On Cyber Bill, Skepticism Warranted -- But Nuance Needed

Let's stipulate: this is a good and needed debate to have. Major changes are coming to the way businesses, individuals and the government join to protect the country from cyber security threats, and there's a significant public interest in debating the how and the why in public. Declan McCullagh, CBS News.com's chief technology writer, is open about his libertarian bent, and he's rightfully skeptical about new laws. He's obtained the draft of a cyber security bill that the Senate Commerce Committee plans to mark up in September. His reading of the bill leads him to the conclusion that it would give the president "emergency control of the Internet."

[The bill]  would allow the president to "declare a cybersecurity emergency" relating to "non-governmental" computer networks and do what's necessary to respond to the threat. Other sections of the proposal include a federal certification program for "cybersecurity professionals," and a requirement that certain computer systems and networks in the private sector be managed by people who have been awarded that license.

A few things to keep in mind. One: the president already has the authority to shut down parts of the Internet in emergencies. The bill restates the power and expands it to make sure that any system that is too big to fail cannot be allowed to fail at the expense at the rest of the system.  The analogy the bill's authors use is that of the president's power to order all aircraft to land in the event of a systemwide emergency. That power is -- powerful! -- but we're generally OK with it. The Internet, of course, is different, in kind and expanse. There's a broad sense that it should be free, unfettered, and allowed to evolve on its own. There's a broad sense that the Internet is to citizens today what guns were to civillian militias of the founding era -- the trenchline against tyranny. (Editorial note: I agree.)

Maybe the White House should have this power in extreme emergencies, but it had better be clear about what those emergencies entail, and it had better accept accountability if it oversteps its authority. There is, aside from the obvious definitional issues, an inherent trade-off in codifying this power, and it's going to be tough to find a balance that satisfies everyone.

Incidentally, this bill hasn't been written in secret; from the start, civil liberties groups and industry have been involved, though they might not like the end result. The Senate Commerce Committee released a summary of the bill in April that includes the emergency provisions. ("...including the authority to disconnect a Federal or critical infrastructure network from the Internet if they are found to be at risk of cyber attack..")


(Update: Jamie Smith, communications director for the committee, sent along this statement: "The President of the United States has always had the Constitutional authority, and duty, to protect the American people and direct the national response to any emergency that threatens the security and safety of the United States. The Rockefeller-Snowe Cybersecurity bill makes it clear that the President's authority includes securing our national cyber infrastructure from attack.   The section of the bill that addresses this issue, applies specifically to the national response to a severe attack or natural disaster. This particular legislative language is based on longstanding statutory authorities for wartime use of communications networks.   To be very clear, the Rockefeller-Snowe bill will not empower a "government shut down or takeover of the internet" and any suggestion otherwise is misleading and false.  The purpose of this language is to clarify how the President directs the public-private response to a crisis, secure our economy and safeguard our financial networks, protect the American people, their privacy and civil liberties, and coordinate the government's response. Chairman Rockefeller and Senator Snowe are deeply committed to transparency and an open exchange of ideas in crafting this legislation." )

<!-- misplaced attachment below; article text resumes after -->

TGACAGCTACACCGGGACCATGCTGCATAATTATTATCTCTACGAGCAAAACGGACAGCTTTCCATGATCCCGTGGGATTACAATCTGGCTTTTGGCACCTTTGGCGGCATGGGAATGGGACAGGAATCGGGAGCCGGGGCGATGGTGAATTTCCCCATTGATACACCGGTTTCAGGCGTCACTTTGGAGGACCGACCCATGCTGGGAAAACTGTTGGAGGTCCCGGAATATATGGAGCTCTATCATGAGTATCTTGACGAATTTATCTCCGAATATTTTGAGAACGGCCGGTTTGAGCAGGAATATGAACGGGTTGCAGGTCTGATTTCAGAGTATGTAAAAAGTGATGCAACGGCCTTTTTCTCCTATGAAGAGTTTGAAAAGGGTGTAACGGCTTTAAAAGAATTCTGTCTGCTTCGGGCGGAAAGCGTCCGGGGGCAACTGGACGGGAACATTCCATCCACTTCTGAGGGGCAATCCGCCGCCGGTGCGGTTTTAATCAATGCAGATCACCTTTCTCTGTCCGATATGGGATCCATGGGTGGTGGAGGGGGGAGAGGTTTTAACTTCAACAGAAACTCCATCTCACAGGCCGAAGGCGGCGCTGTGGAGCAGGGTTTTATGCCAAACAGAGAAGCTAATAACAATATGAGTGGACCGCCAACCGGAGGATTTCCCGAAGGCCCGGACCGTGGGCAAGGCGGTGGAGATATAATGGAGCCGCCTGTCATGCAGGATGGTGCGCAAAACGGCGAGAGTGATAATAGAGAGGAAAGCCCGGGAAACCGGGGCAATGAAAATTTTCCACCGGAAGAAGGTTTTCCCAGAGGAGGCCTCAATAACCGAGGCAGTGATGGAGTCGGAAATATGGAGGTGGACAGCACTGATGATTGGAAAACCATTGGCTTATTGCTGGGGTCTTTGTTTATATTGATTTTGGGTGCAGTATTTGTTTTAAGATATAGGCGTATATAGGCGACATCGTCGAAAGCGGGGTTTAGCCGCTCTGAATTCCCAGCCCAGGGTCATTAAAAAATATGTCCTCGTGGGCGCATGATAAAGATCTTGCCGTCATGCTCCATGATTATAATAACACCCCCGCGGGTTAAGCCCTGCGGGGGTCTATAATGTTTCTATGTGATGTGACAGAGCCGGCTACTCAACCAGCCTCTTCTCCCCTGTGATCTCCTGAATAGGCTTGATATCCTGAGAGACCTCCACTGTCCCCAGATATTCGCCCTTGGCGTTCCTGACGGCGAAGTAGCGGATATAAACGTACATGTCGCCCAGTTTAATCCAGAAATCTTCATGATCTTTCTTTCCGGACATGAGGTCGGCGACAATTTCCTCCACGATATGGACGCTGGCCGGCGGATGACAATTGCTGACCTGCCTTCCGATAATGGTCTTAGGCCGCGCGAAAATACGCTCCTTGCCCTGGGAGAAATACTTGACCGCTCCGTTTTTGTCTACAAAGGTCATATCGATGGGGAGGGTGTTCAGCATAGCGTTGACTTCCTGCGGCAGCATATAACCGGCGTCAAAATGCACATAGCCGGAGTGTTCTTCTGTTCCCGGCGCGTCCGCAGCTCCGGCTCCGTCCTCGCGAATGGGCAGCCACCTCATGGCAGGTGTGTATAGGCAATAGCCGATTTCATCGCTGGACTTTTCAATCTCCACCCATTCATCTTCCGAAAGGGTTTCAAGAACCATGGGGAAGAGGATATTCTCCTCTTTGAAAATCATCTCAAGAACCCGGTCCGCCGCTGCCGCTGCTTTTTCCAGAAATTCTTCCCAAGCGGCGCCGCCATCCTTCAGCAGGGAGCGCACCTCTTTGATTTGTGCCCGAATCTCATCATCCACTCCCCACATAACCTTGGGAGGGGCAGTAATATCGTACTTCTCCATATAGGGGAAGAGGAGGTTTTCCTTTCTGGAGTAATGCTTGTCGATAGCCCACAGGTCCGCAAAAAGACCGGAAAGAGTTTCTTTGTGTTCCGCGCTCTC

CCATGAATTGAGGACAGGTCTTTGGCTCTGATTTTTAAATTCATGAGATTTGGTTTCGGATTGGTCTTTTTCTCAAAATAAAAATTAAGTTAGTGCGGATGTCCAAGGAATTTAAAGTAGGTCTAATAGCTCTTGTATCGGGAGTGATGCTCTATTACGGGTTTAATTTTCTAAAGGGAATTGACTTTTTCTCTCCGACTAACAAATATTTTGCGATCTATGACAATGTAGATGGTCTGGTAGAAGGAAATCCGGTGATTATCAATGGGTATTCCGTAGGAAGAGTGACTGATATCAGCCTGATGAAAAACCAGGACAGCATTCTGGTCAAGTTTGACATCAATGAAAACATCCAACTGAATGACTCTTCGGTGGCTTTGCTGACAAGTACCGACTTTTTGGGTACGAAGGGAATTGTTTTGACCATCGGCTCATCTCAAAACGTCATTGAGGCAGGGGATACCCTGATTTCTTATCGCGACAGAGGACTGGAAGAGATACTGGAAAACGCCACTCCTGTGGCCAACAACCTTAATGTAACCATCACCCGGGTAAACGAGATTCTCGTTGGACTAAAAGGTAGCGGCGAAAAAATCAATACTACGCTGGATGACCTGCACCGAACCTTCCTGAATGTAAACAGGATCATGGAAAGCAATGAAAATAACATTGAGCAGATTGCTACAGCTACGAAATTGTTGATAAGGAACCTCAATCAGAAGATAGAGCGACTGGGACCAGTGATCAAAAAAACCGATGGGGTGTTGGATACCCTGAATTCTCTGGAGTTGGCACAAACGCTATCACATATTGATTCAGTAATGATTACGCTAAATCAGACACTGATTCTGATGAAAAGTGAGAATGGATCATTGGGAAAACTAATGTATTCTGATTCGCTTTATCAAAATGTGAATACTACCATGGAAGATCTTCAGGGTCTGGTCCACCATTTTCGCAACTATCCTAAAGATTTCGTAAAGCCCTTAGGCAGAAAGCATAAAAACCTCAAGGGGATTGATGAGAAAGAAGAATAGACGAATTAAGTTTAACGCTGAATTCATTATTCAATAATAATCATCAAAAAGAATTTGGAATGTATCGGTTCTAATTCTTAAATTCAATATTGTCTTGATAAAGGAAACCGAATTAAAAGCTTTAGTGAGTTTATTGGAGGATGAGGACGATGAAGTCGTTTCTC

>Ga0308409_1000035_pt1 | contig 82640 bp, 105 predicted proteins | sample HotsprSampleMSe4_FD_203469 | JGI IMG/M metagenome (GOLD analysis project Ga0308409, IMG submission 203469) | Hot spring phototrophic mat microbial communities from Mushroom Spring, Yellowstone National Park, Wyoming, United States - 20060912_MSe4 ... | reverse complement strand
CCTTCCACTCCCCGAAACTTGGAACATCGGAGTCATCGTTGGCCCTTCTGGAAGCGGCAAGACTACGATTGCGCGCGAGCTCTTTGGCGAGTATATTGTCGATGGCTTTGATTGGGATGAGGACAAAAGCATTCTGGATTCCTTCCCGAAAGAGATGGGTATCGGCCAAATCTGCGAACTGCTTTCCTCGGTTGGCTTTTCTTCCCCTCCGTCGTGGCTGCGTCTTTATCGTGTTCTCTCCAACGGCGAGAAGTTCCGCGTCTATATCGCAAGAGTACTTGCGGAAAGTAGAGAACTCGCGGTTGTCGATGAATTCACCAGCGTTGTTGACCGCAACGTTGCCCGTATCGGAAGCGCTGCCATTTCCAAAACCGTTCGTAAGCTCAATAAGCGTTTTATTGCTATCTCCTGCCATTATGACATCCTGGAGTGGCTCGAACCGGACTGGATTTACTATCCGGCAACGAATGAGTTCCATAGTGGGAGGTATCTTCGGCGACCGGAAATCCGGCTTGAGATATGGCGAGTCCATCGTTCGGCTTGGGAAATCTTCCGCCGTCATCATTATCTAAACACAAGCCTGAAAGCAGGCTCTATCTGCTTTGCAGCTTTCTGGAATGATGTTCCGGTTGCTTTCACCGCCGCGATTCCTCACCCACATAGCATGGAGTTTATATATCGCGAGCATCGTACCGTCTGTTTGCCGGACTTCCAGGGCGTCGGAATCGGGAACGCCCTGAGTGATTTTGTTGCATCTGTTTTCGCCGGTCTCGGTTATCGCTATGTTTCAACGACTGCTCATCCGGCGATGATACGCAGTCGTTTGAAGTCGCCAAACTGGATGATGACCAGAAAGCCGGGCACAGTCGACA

Where I might add a note of caution -- America's cyber infrastructure is already being monitored on a very high level by the Department of Defense and the National Security Agency, which, by law, cannot (yet) delve into the type of deep packet inspection that would allow it to capture malignant worms and viruses before they spread. The NSA -- that NSA. One reason why Sens. Rockefeller and Snowe are so eager to give the White House, the Department of Homeland Security, and the Commerce Department more statutory authority is because they do not want the NSA to become the protector by default. As controversial as cyber monitoring is, as much as it violates our sense of what the Internet is, and as much as it rightly provokes debate about government intrusion, Congress wants these decisions to be transparent and the decision-makers held accountable.

Disclosure: I am a consultant to CBS News.

Presented by

Marc Ambinder is an Atlantic contributing editor. He is also a senior contributor at Defense One, a contributing editor at GQ, and a regular contributor at The Week.

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